Discovery and Usage data for Software License Management – Is Microsoft SCCM the Best Solution?

By Sumin Tchen

Many organizations use Microsoft’s SCCM product as their primary software discovery method. Because SCCM is already used by operations, it comes at little or no additional cost to the Software License Management (SLM) group. But, is it a wise decision for software licensing to use SCCM data as the primary data source? We suggest that this decision should be reconsidered because of the extra costs and missed savings opportunities that come with using SCCM for discovery and usage.

Typical Scenario

You may recognize this scenario in your organization. A business line manager needs an instance of SQL Server or Oracle stood up immediately. The operations people are happy to comply, but say that they first need to get the software licensing group involved and that may take a month. The business line manager says to stand up the server now and he will inform SLM and take the flack. Sometime later in the year an audit and true up is done and surprise, there are additional VMs with SQL Server or Oracle Enterprise Editions in use, and the organization now owes the vendor a lot more money.

Sound familiar? Software licensing was using SCCM data, which was out of date and never picked up those new VMs. In fact, if it was an Oracle database, SCCM never discovered it at all. Similar scenarios can occur within engineering and production groups, when they need to add new CAD tools or new features onto their existing software.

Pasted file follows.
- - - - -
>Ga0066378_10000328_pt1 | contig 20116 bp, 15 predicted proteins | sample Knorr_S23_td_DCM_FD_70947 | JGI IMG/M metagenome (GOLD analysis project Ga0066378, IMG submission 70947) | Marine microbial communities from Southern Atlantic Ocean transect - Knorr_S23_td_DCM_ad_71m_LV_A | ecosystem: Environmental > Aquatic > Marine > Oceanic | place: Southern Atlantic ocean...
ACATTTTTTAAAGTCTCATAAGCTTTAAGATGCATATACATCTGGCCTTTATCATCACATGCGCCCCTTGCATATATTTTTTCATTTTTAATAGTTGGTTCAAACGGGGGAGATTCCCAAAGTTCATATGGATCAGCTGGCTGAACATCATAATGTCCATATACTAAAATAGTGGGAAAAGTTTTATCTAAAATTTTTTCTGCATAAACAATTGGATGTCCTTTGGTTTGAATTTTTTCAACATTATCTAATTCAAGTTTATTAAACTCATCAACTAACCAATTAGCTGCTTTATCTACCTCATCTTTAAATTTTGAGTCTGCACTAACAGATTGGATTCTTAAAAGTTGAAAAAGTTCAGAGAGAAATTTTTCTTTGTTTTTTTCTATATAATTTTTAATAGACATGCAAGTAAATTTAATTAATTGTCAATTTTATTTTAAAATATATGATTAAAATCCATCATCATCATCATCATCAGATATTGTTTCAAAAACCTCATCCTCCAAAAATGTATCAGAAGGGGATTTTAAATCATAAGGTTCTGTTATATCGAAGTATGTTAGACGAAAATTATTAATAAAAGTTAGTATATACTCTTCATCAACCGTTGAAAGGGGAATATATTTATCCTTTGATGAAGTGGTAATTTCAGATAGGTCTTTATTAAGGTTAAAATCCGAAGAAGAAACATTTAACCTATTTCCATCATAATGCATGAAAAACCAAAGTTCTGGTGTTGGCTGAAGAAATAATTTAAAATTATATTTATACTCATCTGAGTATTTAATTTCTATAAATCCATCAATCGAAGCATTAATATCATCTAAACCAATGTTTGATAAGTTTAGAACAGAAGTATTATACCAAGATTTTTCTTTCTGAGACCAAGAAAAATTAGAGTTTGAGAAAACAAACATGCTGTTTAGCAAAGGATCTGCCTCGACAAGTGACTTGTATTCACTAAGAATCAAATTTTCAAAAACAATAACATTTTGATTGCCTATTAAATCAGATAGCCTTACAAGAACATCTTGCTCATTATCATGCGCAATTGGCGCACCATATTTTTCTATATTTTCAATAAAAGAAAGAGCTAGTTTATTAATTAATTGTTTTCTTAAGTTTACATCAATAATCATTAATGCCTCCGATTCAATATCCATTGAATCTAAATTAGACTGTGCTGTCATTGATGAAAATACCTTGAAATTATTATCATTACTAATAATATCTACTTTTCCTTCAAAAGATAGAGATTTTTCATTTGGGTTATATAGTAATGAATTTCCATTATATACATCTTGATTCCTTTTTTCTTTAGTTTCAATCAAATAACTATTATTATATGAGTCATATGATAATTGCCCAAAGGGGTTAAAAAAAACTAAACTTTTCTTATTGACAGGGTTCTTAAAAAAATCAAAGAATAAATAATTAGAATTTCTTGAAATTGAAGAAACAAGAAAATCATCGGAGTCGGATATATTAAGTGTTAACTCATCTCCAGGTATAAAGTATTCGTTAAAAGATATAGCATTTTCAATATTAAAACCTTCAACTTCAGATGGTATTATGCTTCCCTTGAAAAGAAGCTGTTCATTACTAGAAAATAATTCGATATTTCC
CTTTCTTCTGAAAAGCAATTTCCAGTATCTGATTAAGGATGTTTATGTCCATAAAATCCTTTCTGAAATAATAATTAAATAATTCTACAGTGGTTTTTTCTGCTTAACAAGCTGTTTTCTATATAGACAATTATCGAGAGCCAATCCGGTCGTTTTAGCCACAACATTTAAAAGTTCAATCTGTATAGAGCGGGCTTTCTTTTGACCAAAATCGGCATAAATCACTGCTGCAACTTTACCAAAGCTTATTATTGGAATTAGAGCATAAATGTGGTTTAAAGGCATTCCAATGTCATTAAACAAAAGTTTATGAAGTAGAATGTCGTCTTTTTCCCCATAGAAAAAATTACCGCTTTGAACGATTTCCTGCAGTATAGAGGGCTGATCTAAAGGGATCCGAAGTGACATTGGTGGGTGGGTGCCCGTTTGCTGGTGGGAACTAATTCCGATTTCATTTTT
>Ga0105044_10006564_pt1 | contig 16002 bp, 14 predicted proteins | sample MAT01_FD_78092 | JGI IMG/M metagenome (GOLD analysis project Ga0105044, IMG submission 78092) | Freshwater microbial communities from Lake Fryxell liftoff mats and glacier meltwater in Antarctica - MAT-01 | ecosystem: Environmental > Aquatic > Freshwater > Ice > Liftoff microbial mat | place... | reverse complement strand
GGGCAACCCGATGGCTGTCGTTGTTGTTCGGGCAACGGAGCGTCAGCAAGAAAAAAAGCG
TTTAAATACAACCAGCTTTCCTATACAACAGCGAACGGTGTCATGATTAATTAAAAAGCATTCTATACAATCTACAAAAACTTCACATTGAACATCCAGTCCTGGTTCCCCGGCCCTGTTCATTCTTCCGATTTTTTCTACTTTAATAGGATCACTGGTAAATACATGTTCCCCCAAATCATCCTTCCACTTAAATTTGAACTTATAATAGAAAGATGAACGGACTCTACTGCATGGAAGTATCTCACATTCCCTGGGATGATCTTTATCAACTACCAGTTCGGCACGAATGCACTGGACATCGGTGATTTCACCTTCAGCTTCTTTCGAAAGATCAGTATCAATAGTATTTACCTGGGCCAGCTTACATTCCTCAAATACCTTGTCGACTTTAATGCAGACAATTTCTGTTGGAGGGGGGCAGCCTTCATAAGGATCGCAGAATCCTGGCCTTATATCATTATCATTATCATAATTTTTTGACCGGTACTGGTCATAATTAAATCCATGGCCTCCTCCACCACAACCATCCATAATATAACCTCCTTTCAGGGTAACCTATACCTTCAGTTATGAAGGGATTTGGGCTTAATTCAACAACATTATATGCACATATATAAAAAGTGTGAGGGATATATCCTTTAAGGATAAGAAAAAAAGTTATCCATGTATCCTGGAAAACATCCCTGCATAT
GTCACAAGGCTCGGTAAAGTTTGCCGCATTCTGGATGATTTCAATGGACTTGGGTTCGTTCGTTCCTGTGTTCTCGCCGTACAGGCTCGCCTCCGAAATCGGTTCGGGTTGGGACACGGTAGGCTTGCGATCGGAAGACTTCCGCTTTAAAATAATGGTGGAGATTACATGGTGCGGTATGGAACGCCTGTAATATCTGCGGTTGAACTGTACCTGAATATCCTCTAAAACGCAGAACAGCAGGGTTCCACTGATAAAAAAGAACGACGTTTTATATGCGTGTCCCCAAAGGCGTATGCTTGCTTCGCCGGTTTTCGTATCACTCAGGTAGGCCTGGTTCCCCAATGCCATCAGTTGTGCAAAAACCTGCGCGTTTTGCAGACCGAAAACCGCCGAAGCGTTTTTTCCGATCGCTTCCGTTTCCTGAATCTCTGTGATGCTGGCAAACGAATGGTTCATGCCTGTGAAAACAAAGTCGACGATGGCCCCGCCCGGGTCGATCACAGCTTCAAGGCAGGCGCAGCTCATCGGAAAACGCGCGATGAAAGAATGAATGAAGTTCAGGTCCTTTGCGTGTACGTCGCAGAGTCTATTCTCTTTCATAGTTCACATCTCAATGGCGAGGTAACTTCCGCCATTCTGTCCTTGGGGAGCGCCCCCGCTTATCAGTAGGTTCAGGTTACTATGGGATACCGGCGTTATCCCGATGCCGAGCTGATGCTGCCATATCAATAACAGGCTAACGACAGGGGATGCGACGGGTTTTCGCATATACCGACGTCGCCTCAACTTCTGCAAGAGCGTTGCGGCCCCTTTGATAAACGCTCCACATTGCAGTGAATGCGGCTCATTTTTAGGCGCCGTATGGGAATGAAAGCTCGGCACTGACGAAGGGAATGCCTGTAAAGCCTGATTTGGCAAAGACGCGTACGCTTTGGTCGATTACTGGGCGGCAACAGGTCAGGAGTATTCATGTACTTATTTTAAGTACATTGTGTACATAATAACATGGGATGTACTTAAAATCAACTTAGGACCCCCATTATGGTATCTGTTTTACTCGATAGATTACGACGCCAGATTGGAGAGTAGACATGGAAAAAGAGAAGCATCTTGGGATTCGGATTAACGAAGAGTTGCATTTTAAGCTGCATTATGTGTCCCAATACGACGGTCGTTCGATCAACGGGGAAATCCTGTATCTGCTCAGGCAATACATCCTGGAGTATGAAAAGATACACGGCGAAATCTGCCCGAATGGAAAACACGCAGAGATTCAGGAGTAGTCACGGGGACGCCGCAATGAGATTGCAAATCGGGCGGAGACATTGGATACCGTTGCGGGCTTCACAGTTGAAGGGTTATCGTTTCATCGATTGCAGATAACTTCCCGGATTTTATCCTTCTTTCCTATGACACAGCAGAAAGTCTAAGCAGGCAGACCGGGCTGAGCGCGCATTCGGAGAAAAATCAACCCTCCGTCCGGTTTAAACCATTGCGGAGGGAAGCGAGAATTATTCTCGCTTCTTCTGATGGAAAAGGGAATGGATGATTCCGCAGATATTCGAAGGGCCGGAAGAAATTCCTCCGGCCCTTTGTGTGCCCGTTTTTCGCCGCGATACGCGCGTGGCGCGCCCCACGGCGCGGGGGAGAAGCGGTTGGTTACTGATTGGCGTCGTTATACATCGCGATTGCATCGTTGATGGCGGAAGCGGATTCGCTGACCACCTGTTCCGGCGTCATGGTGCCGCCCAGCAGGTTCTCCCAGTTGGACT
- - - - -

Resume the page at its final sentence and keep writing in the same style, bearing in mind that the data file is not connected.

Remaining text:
What can be done to avoid these scenarios? SLM needs a discovery system that automatically discovers all new and existing VM guests and hosts; new instances of software on the VMs; and the associated CPU types and cores on those VMs. The discovery system also needs to run on a continual basis, not just once every few months. In addition, software licensing should have immediate access to the discovery data and not have to rely on operations to do a data call and wait weeks for the results.

Software Usage

It is one thing to discover that a software package or suite is installed, but it is equally important to discover whether the software package has been used or not. Why pay for more licenses if the organization has ones that are unused? Why pay for ongoing maintenance or SA on software that is not being used? Knowing whether a software package has been used and when is very important to better managing software and maintenance, an increasingly large part of most IT outlays.

Have you tried using SCCM for software usage reporting? SCCM calls this software metering, and it requires the administrator to specify the file(s) to be monitored and then wait for six, nine or twelve months to see the results for that file. This is hardly encouraging when you need an answer today.

Why not consider using a system that automatically discovers when all software packages have been last used so that software can be either reused or removed?

License Keys and IDs

SCCM does not automatically discover license keys and IDs. Even if your SCCM admin writes special scripts to make an attempt, the results are probably incomplete. Why are license keys important? If you have OEM licenses on some desktops, you need to treat those differently than those covered in your enterprise agreement. The same holds true for licenses purchased from third parties not part of your EA agreement. If your organization has multiple groups purchasing software, it will be very useful to have license keys to be able to true up those agreements.

Non-Microsoft Software

SCCM does software discovery by first setting the file types to be discovered, i.e. exes or dlls, for example. It then joins these discovered files to the SCCM Asset Intelligence Catalog to try to determine the correct software package and version that is actually installed. There will be an enormous number of files returned for each host machine, but this will be relatively meaningless unless the exact file is also in the Asset Intelligence Catalog downloaded from Microsoft. This is unlikely to be the case for any custom or GOTS (Government Off The Shelf) software, so these packages will be very difficult to identify.